This week, Geneva plays host to the Tenth Meeting for Representatives of States Parties to the Mine Ban Treaty. 156 countries have now signed up to the 1997 treaty banning antipersonnel landmines. Representatives from these nations will attend the meeting to report on progress towards mine clearance, destroying stockpiles of landmines and other related work such as supporting landmine survivors. Last year, an area five times the size of Paris (198 km square) was cleared of nearly 300,000 mines and international funding totalled 449 million dollars. Casualty records from landmine and explosive remnants were also at their lowest since Landmine Monitor reports began in 1999. 3,956 mine deaths were recorded in 2009 and governments will be urged to “Keep up the Energy” so this toll can be reduced still further over the coming years.
39 nations have yet to sign the Mine Ban Treaty, including China, Israel, Russia and the United States. On the second day of the meeting, a letter from 15 Nobel Peace Prize Laureates was sent to President Obama urging the US to change its landmine policy, which is currently under national review. Israel is also not a signatory to the treaty, believing its heavily-mined frontiers serve its security interests (though neither the US or Israel deploy new mines).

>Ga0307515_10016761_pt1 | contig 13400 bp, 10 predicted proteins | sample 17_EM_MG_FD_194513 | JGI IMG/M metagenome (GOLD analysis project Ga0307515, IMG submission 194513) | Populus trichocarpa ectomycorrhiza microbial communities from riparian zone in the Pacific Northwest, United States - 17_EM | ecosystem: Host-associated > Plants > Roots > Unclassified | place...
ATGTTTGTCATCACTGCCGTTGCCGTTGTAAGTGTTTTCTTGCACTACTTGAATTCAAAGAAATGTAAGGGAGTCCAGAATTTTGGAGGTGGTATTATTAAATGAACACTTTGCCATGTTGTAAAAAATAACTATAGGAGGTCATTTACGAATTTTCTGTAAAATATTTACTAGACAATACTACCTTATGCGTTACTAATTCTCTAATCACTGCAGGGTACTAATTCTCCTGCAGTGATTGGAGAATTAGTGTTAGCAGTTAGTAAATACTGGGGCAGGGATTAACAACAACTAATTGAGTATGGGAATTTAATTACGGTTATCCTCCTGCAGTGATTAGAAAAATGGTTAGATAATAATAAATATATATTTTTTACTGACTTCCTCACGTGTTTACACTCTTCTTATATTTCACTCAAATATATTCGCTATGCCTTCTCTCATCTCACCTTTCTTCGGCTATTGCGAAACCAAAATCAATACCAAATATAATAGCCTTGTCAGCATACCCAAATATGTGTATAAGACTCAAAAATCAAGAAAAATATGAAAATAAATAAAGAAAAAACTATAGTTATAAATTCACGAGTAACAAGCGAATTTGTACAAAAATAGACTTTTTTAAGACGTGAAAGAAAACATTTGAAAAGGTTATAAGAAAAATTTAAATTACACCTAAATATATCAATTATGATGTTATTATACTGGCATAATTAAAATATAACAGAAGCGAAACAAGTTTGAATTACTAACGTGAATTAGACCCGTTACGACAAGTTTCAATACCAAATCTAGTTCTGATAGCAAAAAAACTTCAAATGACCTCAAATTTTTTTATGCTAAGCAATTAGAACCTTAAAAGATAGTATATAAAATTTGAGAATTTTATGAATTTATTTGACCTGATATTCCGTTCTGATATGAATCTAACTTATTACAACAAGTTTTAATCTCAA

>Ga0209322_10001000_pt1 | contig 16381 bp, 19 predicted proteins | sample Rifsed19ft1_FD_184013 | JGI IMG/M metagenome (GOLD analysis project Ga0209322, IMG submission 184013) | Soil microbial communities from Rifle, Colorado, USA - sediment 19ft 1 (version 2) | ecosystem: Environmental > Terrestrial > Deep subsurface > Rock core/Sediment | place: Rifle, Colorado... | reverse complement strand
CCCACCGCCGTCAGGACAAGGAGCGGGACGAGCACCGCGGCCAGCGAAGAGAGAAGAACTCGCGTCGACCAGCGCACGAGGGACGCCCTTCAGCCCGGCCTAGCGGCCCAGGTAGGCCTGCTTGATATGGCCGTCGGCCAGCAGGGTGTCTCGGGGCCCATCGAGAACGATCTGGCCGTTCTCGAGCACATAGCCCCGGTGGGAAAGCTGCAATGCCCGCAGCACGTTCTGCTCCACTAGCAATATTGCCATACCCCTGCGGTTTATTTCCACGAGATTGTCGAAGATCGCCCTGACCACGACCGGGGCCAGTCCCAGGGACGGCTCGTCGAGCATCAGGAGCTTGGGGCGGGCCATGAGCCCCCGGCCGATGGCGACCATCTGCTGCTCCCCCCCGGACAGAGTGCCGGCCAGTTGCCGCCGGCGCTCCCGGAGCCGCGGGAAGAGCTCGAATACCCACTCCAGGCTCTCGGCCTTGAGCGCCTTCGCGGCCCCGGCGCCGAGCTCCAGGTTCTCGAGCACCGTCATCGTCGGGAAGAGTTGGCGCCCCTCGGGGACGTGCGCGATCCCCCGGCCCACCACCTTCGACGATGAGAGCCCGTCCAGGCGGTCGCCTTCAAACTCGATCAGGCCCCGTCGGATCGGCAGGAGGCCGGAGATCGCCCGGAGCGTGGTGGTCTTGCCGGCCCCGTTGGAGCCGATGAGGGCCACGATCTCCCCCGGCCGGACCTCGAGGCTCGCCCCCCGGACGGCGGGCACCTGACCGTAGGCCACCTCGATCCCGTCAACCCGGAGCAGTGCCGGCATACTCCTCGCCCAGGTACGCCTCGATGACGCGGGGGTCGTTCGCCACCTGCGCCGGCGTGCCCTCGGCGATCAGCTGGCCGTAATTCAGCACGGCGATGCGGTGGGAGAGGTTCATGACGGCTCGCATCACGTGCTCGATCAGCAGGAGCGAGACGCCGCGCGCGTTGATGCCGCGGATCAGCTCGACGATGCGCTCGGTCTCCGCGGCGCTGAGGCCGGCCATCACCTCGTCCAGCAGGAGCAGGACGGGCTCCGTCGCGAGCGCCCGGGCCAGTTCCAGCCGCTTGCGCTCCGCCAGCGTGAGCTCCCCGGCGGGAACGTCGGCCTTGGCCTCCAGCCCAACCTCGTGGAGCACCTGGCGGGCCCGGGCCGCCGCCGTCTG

However, this year has seen some shift in Israeli thinking on the issue. In February, an 11 year-old Israeli boy called Daniel Yuval was walking with his family in the Golan Heights. Unusual heavy snowfalls had encouraged families into this mountainous region which borders Syria. Possibly the snow had obscured warning signs and fences for one of the estimated 2,000 minefields in the area, because an exploding mine injured Daniel and his siblings. Pictures of Daniel’s father carrying his injured children, his T-shirt stained with blood, dominated the newspapers and stirred public debate. Now, seventy-three members of the 120-seat Israeli parliament have co-sponsored a bill to set up a national body for clearing mines which “are not required for security purposes”. If the bill is backed by the government and voted through, the task of clearing at least some of the estimated 260,000 land mines in Israel, many from wars decades ago, can begin in earnest.
Daniel had his right leg amputated and now campaigns against landmines. The 11 year-old Israeli boy will also address the meeting in Geneva this week to highlight the plight of victims. Daniel is living proof of the words spoken at the opening of the Tenth meeting by Sylvie Brigot, the executive of the International Campaign to Ban Landmines (ICBL) - “the threat posed by landmines is still urgent”. However, as Ms Brigot went on to say, “it is also a finite problem that can be resolved if governments remain committed until all mined areas are cleared.” Many will be hoping that as well as strengthening the commitments of current treaty members, a new resolve might be stirred in governments such as the US and Israel to address the problem of landmines.